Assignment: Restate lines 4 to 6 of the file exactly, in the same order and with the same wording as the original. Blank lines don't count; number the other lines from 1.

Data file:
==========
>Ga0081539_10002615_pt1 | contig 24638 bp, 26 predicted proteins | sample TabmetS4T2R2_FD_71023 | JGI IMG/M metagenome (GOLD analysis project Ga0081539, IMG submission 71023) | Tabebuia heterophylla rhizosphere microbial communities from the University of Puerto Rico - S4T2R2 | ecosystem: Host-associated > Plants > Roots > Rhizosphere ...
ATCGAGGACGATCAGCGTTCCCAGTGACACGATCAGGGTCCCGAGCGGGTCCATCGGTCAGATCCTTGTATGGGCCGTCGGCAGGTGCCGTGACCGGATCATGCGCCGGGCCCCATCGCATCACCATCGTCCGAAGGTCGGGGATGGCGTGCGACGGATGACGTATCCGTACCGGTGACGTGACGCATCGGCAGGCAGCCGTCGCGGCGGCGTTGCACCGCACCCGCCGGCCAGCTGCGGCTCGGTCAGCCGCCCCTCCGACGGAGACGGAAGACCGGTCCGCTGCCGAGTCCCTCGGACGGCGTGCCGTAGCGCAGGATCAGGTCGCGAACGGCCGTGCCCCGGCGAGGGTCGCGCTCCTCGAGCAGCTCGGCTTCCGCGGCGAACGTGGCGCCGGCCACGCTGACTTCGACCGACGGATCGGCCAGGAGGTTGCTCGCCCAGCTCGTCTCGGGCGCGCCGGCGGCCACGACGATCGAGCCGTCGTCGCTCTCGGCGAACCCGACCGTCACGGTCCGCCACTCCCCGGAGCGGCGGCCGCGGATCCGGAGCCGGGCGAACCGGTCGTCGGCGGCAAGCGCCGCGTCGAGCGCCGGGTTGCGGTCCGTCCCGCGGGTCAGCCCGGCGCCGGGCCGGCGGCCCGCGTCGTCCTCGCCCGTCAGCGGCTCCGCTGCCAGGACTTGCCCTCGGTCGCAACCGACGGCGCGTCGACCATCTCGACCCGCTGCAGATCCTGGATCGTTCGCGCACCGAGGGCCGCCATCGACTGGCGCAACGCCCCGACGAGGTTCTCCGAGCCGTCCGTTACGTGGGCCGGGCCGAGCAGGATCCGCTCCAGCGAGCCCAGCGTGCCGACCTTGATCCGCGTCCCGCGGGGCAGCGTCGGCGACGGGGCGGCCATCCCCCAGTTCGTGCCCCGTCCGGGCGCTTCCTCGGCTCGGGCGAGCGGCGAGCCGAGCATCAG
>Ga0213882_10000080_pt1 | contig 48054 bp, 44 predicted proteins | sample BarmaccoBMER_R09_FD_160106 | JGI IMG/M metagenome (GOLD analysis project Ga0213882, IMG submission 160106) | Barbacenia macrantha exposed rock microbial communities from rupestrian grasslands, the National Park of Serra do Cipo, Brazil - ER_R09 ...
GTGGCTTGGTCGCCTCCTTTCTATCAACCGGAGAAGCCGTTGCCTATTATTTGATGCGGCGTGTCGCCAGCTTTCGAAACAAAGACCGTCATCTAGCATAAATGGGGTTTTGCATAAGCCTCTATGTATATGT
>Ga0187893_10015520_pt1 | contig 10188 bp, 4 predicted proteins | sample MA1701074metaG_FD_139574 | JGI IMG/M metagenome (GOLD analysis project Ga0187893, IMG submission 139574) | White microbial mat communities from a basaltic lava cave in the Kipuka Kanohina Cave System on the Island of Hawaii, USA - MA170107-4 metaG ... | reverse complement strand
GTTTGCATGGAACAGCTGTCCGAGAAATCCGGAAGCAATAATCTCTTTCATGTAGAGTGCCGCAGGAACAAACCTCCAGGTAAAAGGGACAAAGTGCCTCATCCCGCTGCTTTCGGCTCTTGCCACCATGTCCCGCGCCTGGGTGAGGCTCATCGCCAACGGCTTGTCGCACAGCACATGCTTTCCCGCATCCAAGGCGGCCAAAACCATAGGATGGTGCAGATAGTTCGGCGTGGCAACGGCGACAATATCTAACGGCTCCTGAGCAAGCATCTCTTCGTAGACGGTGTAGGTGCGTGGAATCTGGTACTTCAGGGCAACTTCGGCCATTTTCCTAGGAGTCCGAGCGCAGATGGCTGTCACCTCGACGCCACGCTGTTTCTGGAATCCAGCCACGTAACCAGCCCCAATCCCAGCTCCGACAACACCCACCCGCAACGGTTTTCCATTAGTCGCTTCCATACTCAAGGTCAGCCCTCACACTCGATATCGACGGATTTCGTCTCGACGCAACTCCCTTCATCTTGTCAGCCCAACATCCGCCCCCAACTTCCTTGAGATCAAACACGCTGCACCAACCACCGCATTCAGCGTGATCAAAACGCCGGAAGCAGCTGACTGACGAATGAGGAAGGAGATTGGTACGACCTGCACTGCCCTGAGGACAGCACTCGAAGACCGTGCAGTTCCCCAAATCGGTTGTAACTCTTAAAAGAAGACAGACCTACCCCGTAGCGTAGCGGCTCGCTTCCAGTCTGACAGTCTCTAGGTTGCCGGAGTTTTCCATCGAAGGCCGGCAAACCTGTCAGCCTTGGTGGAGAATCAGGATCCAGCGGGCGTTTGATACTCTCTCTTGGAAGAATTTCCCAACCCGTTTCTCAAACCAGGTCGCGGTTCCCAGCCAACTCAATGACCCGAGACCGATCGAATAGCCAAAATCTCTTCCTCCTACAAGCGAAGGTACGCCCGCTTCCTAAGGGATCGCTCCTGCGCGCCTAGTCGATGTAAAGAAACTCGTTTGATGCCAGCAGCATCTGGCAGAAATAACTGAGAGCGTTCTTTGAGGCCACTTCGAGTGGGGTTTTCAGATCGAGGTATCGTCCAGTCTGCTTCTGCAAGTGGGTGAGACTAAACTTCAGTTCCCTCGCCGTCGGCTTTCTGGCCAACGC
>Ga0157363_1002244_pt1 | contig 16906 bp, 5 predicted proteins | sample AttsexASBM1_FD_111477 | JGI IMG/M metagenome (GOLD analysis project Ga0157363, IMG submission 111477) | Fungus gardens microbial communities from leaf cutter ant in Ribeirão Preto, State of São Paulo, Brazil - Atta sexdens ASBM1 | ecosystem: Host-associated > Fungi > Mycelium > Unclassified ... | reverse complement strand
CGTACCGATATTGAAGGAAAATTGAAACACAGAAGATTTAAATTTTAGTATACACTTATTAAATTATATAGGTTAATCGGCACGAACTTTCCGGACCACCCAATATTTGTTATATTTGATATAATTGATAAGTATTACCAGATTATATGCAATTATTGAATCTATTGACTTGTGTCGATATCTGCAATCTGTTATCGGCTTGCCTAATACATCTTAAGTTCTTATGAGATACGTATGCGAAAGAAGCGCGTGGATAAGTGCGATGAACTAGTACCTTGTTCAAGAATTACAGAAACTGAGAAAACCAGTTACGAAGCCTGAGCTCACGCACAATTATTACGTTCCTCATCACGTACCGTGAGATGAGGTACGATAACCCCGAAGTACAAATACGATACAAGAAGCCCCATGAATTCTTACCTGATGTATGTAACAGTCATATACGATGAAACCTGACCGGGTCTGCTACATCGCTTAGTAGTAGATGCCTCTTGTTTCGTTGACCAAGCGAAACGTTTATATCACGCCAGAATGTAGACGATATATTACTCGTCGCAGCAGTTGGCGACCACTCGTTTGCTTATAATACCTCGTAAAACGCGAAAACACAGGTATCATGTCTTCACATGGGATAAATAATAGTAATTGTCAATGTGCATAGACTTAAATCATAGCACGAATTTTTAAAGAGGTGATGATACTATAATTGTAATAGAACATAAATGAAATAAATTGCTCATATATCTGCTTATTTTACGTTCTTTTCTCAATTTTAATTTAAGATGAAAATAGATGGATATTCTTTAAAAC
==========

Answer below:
GTGGCTTGGTCGCCTCCTTTCTATCAACCGGAGAAGCCGTTGCCTATTATTTGATGCGGCGTGTCGCCAGCTTTCGAAACAAAGACCGTCATCTAGCATAAATGGGGTTTTGCATAAGCCTCTATGTATATGT
>Ga0187893_10015520_pt1 | contig 10188 bp, 4 predicted proteins | sample MA1701074metaG_FD_139574 | JGI IMG/M metagenome (GOLD analysis project Ga0187893, IMG submission 139574) | White microbial mat communities from a basaltic lava cave in the Kipuka Kanohina Cave System on the Island of Hawaii, USA - MA170107-4 metaG ... | reverse complement strand
GTTTGCATGGAACAGCTGTCCGAGAAATCCGGAAGCAATAATCTCTTTCATGTAGAGTGCCGCAGGAACAAACCTCCAGGTAAAAGGGACAAAGTGCCTCATCCCGCTGCTTTCGGCTCTTGCCACCATGTCCCGCGCCTGGGTGAGGCTCATCGCCAACGGCTTGTCGCACAGCACATGCTTTCCCGCATCCAAGGCGGCCAAAACCATAGGATGGTGCAGATAGTTCGGCGTGGCAACGGCGACAATATCTAACGGCTCCTGAGCAAGCATCTCTTCGTAGACGGTGTAGGTGCGTGGAATCTGGTACTTCAGGGCAACTTCGGCCATTTTCCTAGGAGTCCGAGCGCAGATGGCTGTCACCTCGACGCCACGCTGTTTCTGGAATCCAGCCACGTAACCAGCCCCAATCCCAGCTCCGACAACACCCACCCGCAACGGTTTTCCATTAGTCGCTTCCATACTCAAGGTCAGCCCTCACACTCGATATCGACGGATTTCGTCTCGACGCAACTCCCTTCATCTTGTCAGCCCAACATCCGCCCCCAACTTCCTTGAGATCAAACACGCTGCACCAACCACCGCATTCAGCGTGATCAAAACGCCGGAAGCAGCTGACTGACGAATGAGGAAGGAGATTGGTACGACCTGCACTGCCCTGAGGACAGCACTCGAAGACCGTGCAGTTCCCCAAATCGGTTGTAACTCTTAAAAGAAGACAGACCTACCCCGTAGCGTAGCGGCTCGCTTCCAGTCTGACAGTCTCTAGGTTGCCGGAGTTTTCCATCGAAGGCCGGCAAACCTGTCAGCCTTGGTGGAGAATCAGGATCCAGCGGGCGTTTGATACTCTCTCTTGGAAGAATTTCCCAACCCGTTTCTCAAACCAGGTCGCGGTTCCCAGCCAACTCAATGACCCGAGACCGATCGAATAGCCAAAATCTCTTCCTCCTACAAGCGAAGGTACGCCCGCTTCCTAAGGGATCGCTCCTGCGCGCCTAGTCGATGTAAAGAAACTCGTTTGATGCCAGCAGCATCTGGCAGAAATAACTGAGAGCGTTCTTTGAGGCCACTTCGAGTGGGGTTTTCAGATCGAGGTATCGTCCAGTCTGCTTCTGCAAGTGGGTGAGACTAAACTTCAGTTCCCTCGCCGTCGGCTTTCTGGCCAACGC